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Lenovo Nose-diving into Rural Market

China's top PC maker, Lenovo Group Ltd, by introducing cheaper computers, is plunging head-on into the country's rural market, where PC penetration is low and purchasing power is weak.

Analysts said the firm's low-price strategy will help it strengthen its market share, which is shrinking. But they are divided about the long-term profitability of the low-priced PCs.

Lenovo last week introduced a new consumer PC series and an e-classroom solution aimed at users in ordinary households and the education sector in townships.

The retail prices for the new PC models will range from 2,999 yuan (US$361), a record low, to 5,999 yuan (US$723).

Lenovo previously focused on PCs that cost more than 5,000 yuan (US$602).

"The growth of the whole PC market is lacklustre. But the township market remains largely untapped," said Yang Yuanqing, chief executive officer of Lenovo Group Ltd.

The company's vice-president, Lu Yan, said the launch of the low-price PCs is part of Lenovo's strategic shift. He expects shipments of the new PC series will reach 800,000-1 million units within a year.

Guo Haitao, an analyst with Beijing-based CCW Research, said tapping the low-end market will increase Lenovo's market share.

"Lenovo is delivering a message that it intends to cover all market segments, from high-end to low-end," Guo said.

The low-price strategy will put pressure on some regional brands, such as Heyday and the DIY (do it yourself) market, the analyst said.

In China, a large number of users prefer to buy PCs in the DIY market, where many vendors and buyers evade the value-added tax (VAT).

Besides, operating systems are not pre-installed in the DIY market.

"We have been put in an unfair position," said Lu.

"If all vendors pre-installed legitimate operating systems and pay the VAT, our market share would be much higher."

Guo estimates gross profit margins for Lenovo's new series PCs will be about 8 percent.

For fiscal year 2003, Lenovo's profit margins were 14.6 percent, compared with 14.8 percent in the last fiscal year.

Edward Yu, president of research house Analysys International, predicted the profit margins will be much lower.

"The shipments of PCs priced at 2,999 yuan are unlikely to reach 100,000 units. Otherwise, it will be unprofitable," Yu said.

"The most likely scenario is quite a few of the PCs will be available in the marketplace.

The low-priced move is largely a promotion strategy."

Since Lenovo is not adopting a "direct-sales" strategy, the firm is unlikely to save the "channel cost," which usually accounts for nearly one-fifth of the price, Yu explained.

Lu reaffirmed Lenovo will not follow Dell's "direct-sales" strategy.

Lenovo has teamed up with its five partner suppliers -- chipmaker AMD Corp, display maker Proview International, motherboard maker EliteGroup Computer System, chipset maker VIA Technologies and hard disk maker Maxtor Corp -- to cut the costs of components used in the new PCs.

Operating systems will not be pre-installed.

The cost of manufacturing, which includes royalties paid to operating system providers, usually accounts for 66-67 percent of the total costs of PCs.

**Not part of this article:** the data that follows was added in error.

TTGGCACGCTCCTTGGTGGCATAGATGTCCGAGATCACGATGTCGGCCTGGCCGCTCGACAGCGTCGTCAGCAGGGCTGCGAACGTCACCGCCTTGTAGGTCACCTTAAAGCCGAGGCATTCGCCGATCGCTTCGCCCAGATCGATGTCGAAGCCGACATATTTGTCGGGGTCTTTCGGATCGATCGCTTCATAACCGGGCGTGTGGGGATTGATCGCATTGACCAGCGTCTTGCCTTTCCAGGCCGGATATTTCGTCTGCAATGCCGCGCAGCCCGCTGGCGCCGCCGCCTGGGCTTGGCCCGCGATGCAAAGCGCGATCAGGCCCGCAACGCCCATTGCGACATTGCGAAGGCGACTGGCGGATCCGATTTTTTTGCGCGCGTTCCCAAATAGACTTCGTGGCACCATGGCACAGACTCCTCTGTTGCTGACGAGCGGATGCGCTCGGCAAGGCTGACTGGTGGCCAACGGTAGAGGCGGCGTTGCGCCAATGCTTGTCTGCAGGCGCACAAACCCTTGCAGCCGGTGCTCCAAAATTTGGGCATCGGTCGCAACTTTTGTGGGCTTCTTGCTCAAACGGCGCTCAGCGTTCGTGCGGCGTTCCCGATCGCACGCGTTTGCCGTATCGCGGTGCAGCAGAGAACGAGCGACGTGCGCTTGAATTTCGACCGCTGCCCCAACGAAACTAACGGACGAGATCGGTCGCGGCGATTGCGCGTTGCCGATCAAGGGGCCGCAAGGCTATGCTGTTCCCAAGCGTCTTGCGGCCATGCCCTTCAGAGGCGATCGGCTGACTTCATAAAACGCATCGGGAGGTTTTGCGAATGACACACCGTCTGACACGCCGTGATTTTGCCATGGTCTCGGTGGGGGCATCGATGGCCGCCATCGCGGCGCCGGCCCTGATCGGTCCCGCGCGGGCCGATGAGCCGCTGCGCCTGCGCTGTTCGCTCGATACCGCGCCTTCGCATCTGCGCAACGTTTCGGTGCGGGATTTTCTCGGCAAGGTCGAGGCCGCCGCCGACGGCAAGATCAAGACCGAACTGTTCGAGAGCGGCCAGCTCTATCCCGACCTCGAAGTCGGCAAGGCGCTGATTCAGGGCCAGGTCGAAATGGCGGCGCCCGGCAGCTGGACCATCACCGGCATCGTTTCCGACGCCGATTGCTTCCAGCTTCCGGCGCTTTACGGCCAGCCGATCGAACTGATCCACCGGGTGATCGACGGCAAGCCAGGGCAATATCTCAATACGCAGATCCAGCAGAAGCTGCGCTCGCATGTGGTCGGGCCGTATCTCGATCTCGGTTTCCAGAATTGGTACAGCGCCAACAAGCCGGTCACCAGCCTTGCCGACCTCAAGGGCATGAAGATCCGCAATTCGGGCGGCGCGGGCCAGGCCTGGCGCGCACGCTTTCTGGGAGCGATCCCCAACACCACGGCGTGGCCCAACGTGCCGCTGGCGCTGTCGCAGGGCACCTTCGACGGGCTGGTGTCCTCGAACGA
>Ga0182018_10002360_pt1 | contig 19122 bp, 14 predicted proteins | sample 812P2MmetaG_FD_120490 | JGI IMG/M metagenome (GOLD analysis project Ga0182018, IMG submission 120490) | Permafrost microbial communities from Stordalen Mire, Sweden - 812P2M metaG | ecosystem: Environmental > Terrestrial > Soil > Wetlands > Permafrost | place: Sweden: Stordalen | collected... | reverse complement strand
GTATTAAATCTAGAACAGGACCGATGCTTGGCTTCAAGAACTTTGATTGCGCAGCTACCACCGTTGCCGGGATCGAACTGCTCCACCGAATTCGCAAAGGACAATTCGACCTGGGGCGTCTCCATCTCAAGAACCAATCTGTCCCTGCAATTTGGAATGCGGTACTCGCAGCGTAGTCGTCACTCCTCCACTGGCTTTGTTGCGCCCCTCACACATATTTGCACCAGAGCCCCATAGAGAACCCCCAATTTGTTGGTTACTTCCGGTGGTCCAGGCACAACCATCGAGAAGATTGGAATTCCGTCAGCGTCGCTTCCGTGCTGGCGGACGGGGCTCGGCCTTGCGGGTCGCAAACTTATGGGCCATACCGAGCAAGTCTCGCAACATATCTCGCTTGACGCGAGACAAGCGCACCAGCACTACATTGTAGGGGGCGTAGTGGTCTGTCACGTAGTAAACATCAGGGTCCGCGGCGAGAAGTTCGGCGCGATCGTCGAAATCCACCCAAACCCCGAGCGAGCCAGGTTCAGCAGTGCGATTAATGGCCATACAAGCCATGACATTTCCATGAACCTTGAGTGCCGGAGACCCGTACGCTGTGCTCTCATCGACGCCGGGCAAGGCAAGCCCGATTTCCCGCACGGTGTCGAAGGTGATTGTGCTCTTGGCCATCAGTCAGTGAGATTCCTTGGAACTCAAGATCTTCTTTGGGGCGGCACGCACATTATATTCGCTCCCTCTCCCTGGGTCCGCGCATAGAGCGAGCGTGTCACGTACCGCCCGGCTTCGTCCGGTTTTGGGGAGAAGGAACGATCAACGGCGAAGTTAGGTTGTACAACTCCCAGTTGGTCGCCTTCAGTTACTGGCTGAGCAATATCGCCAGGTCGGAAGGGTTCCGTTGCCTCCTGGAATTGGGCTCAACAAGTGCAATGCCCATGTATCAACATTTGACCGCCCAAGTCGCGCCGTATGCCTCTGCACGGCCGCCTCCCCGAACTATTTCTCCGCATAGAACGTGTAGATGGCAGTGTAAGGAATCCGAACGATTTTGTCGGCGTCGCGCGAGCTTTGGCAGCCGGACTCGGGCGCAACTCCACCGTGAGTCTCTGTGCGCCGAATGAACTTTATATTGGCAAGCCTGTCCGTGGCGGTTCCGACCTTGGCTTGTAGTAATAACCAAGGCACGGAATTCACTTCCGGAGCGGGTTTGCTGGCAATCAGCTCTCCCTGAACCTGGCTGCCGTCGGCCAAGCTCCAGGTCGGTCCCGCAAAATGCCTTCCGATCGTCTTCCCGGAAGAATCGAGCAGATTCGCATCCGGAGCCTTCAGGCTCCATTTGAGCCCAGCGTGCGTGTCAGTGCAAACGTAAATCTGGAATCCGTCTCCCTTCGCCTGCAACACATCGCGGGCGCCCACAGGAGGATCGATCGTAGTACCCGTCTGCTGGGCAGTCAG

Besides, a 17-per-cent VAT is imposed on vendors in China.

With PCs priced as low as 2,999 yuan, Lenovo will hardly make a profit, Yu said.

"The low-price move is largely aimed at fighting off rivals, changing Lenovo's high-price image and grabbing media attention," Yu added.

Guo expressed doubt about Lenovo's sales target.

Lenovo's low-price strategy is expected to spark a round of price-cutting in China's PC industry.

China's No 2 PC maker, Founder Technology, "will not rule out the possibility of making a similar move," said Qi Dongfeng, the company's managing president.

Qi last week said he agreed China's rural market promises much potential.

"I think a PC price tag from 2,000-3,000 yuan (US$241-361) for the rural market is appropriate," he said.

Another PC maker, Langchao, plans to launch a new PC model that will cost about 1,999 yuan (US$241), some media have reported.

A monitor will not be included.

Even with a monitor, the PC will be more competitive, in terms of pricing, than Lenovo.

A new round of price-cutting is expected dent profit margins industry-wide. Profits have been dropping due to intense competition.

Statistics, released by Analysys last week, indicate PC sales in China in the year's second quarter reached 17.53 billion yuan (US$2.11 billion), up 17.8 percent year-on-year.

Shipments in the quarter totaled 2.91 million units, down 0.4 percent compared with previous quarter, but up 39 percent year-on-year.

Lenovo's market share dropped 5.6 percent, year-on-year, during the period, Analysys said.

According to global research house Gartner, Hewlett-Packard overtook Lenovo as the No 1 PC vendor in Asia-Pacific in the year's first quarter.

HP took a 9.7-per-cent share, in terms of shipments, while Lenovo had a 9.3-per-cent share.

Lenovo has dominated Asia-Pacific's market for years.

HP last year launched a PC model priced at 4,999 yuan (US$602), which analysts said helped the US firm eat into Lenovo's market share.

(China Daily August 10, 2004)

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